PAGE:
17.10 - Using CASE_N to Define Partitioned Primary Indexes - Advanced SQL Engine - Teradata Database

Teradata Vantage™ - SQL Functions, Expressions, and Predicates

Advanced SQL Engine
Teradata Database
Release Number
July 2021
English (United States)
Last Update

The primary index for a table or join index controls the distribution and retrieval of the data for that table or join index across the AMPs. If the primary index is a partitioned primary index (PPI), the data can be assigned to user-defined partitions on the AMPs.

To define a primary index for a table or join index, you specify the PRIMARY INDEX phrase in the CREATE TABLE or CREATE JOIN INDEX data definition statement. To define a partitioned primary index, you include the PARTITION BY phrase when you define the primary index.

The PARTITION BY phrase requires one or more partitioning expressions that determine the partition assignment of a row. You can use CASE_N to construct a partitioning expression such that a row with any value or NULL for the partitioning columns is assigned to some partition.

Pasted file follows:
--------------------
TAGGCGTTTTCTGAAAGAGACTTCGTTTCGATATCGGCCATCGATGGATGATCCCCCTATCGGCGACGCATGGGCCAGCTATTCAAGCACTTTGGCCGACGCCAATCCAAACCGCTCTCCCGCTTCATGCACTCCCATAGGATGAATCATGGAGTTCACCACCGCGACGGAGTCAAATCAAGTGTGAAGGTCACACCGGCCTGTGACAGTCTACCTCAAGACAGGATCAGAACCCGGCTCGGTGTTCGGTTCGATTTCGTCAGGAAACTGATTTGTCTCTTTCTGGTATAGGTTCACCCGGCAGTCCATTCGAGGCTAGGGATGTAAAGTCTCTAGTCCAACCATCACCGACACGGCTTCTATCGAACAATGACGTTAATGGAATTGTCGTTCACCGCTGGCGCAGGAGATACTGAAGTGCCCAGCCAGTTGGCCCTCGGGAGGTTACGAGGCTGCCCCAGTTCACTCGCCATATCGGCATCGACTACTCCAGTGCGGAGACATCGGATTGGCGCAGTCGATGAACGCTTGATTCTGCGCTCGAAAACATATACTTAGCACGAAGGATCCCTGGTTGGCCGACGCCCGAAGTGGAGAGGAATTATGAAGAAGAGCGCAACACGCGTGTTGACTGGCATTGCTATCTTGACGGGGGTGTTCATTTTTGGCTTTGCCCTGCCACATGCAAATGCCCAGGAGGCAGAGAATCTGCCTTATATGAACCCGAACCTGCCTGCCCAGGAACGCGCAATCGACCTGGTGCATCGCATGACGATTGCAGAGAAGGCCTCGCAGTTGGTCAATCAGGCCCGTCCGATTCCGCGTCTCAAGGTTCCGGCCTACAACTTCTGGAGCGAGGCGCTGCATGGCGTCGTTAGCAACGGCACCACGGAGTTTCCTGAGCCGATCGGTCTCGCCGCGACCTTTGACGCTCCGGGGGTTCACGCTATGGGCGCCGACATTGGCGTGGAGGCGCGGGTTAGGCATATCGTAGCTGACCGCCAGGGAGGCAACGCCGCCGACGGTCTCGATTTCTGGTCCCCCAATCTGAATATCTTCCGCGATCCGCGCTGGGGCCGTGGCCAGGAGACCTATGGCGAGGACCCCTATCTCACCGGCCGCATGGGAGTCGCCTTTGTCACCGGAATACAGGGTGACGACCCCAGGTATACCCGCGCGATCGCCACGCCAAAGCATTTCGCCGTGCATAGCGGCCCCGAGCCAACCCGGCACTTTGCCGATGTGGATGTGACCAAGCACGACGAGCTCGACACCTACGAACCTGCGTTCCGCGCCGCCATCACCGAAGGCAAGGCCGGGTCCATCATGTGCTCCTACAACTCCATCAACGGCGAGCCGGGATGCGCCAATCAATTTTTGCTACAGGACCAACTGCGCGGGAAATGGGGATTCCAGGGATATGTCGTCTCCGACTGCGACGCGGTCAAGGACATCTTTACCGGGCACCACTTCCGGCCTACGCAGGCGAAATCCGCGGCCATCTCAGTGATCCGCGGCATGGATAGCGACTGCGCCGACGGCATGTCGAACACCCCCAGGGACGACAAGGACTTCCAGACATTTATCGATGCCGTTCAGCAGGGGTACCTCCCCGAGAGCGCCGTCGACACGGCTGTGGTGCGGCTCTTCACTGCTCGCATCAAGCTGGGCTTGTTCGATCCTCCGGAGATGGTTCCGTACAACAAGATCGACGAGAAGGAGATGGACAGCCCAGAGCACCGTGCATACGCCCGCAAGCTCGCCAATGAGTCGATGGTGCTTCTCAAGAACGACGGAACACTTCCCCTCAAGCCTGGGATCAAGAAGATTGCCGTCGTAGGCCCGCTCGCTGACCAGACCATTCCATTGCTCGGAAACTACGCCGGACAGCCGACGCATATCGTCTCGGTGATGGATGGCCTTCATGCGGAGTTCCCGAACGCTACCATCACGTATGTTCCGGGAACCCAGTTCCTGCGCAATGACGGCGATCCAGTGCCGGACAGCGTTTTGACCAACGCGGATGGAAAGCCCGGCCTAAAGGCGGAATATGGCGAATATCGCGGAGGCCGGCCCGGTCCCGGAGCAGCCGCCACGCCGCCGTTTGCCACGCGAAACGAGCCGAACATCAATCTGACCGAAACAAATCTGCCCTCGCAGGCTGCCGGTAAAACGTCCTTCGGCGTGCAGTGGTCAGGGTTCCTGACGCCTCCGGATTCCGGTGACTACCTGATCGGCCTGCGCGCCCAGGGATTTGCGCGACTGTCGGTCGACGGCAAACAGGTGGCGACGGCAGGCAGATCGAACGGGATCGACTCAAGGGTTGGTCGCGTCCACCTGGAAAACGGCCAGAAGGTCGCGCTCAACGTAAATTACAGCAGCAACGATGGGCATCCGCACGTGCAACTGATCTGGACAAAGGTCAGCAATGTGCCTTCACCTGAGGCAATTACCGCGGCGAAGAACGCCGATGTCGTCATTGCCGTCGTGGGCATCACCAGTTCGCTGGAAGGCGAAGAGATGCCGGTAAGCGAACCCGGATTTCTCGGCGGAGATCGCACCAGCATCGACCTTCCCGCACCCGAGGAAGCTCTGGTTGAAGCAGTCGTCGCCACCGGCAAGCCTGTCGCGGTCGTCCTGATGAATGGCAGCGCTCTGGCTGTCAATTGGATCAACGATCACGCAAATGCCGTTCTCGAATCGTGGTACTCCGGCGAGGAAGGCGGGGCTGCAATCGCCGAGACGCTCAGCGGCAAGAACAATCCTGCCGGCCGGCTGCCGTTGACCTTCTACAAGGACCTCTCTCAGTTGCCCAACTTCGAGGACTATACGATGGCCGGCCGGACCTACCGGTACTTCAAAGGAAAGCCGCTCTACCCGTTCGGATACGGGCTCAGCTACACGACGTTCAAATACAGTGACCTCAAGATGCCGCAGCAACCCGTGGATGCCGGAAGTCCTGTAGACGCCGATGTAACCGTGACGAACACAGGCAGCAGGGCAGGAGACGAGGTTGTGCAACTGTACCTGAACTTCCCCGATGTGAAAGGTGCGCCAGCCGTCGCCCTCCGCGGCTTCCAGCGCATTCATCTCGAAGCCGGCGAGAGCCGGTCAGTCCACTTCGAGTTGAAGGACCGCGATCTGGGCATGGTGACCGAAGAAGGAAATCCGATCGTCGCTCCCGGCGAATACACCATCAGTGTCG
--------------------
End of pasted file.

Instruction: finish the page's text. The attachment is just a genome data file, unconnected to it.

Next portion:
You can also use RANGE_N to construct a partitioning expression. For more information, see “RANGE_N”.

If the PARTITION BY phrase specifies a list of partitioning expressions, the PPI is a multilevel PPI, where each partition for a level is subpartitioned according to the next partitioning expression in the list. Unlike the partitioning expression for a single-level PPI, which can consist of any valid SQL expression (with some exceptions), each expression in the list of partitioning expressions for a multilevel PPI must be a CASE_N or RANGE_N function.

You cannot ADD or DROP partitioning expressions that are based on a CASE_N function. To modify a partitioning expression that is based on a CASE_N function, you must use the ALTER TABLE statement with the MODIFY PRIMARY INDEX option to redefine the entire PARTITION BY clause, and the table must be empty.

For more information, see “ALTER TABLE” in Teradata Vantage™ - SQL Data Definition Language Syntax and Examples, B035-1144.